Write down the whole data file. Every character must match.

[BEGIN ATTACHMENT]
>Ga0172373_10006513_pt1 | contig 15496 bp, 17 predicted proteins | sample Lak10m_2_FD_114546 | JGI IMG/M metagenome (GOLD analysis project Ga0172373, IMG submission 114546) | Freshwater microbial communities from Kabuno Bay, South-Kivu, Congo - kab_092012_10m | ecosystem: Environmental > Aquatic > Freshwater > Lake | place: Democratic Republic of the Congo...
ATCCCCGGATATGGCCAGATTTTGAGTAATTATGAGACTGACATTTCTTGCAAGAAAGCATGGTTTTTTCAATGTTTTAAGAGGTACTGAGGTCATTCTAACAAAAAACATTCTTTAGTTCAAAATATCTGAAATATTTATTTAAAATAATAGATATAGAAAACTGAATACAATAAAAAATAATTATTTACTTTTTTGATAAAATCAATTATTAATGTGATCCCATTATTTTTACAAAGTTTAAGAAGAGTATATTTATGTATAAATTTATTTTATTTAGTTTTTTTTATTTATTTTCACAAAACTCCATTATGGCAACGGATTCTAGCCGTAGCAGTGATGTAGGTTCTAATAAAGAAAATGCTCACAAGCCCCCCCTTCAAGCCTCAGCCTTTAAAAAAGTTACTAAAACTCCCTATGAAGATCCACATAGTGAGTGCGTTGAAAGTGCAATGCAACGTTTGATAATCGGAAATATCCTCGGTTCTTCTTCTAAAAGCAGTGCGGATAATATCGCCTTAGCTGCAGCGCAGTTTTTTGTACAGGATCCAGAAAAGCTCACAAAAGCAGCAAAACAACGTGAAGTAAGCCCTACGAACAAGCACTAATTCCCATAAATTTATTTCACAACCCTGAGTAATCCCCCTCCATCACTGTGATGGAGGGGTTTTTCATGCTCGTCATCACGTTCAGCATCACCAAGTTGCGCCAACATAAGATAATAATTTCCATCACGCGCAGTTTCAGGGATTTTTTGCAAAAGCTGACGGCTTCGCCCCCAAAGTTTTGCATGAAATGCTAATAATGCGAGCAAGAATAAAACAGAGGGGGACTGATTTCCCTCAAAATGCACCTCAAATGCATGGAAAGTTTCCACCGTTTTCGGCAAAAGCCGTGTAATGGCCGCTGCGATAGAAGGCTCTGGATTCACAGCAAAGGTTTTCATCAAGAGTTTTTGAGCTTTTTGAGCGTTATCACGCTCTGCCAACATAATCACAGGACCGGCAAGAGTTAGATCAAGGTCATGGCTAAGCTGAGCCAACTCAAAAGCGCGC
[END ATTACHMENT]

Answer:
>Ga0172373_10006513_pt1 | contig 15496 bp, 17 predicted proteins | sample Lak10m_2_FD_114546 | JGI IMG/M metagenome (GOLD analysis project Ga0172373, IMG submission 114546) | Freshwater microbial communities from Kabuno Bay, South-Kivu, Congo - kab_092012_10m | ecosystem: Environmental > Aquatic > Freshwater > Lake | place: Democratic Republic of the Congo...
ATCCCCGGATATGGCCAGATTTTGAGTAATTATGAGACTGACATTTCTTGCAAGAAAGCATGGTTTTTTCAATGTTTTAAGAGGTACTGAGGTCATTCTAACAAAAAACATTCTTTAGTTCAAAATATCTGAAATATTTATTTAAAATAATAGATATAGAAAACTGAATACAATAAAAAATAATTATTTACTTTTTTGATAAAATCAATTATTAATGTGATCCCATTATTTTTACAAAGTTTAAGAAGAGTATATTTATGTATAAATTTATTTTATTTAGTTTTTTTTATTTATTTTCACAAAACTCCATTATGGCAACGGATTCTAGCCGTAGCAGTGATGTAGGTTCTAATAAAGAAAATGCTCACAAGCCCCCCCTTCAAGCCTCAGCCTTTAAAAAAGTTACTAAAACTCCCTATGAAGATCCACATAGTGAGTGCGTTGAAAGTGCAATGCAACGTTTGATAATCGGAAATATCCTCGGTTCTTCTTCTAAAAGCAGTGCGGATAATATCGCCTTAGCTGCAGCGCAGTTTTTTGTACAGGATCCAGAAAAGCTCACAAAAGCAGCAAAACAACGTGAAGTAAGCCCTACGAACAAGCACTAATTCCCATAAATTTATTTCACAACCCTGAGTAATCCCCCTCCATCACTGTGATGGAGGGGTTTTTCATGCTCGTCATCACGTTCAGCATCACCAAGTTGCGCCAACATAAGATAATAATTTCCATCACGCGCAGTTTCAGGGATTTTTTGCAAAAGCTGACGGCTTCGCCCCCAAAGTTTTGCATGAAATGCTAATAATGCGAGCAAGAATAAAACAGAGGGGGACTGATTTCCCTCAAAATGCACCTCAAATGCATGGAAAGTTTCCACCGTTTTCGGCAAAAGCCGTGTAATGGCCGCTGCGATAGAAGGCTCTGGATTCACAGCAAAGGTTTTCATCAAGAGTTTTTGAGCTTTTTGAGCGTTATCACGCTCTGCCAACATAATCACAGGACCGGCAAGAGTTAGATCAAGGTCATGGCTAAGCTGAGCCAACTCAAAAGCGCGC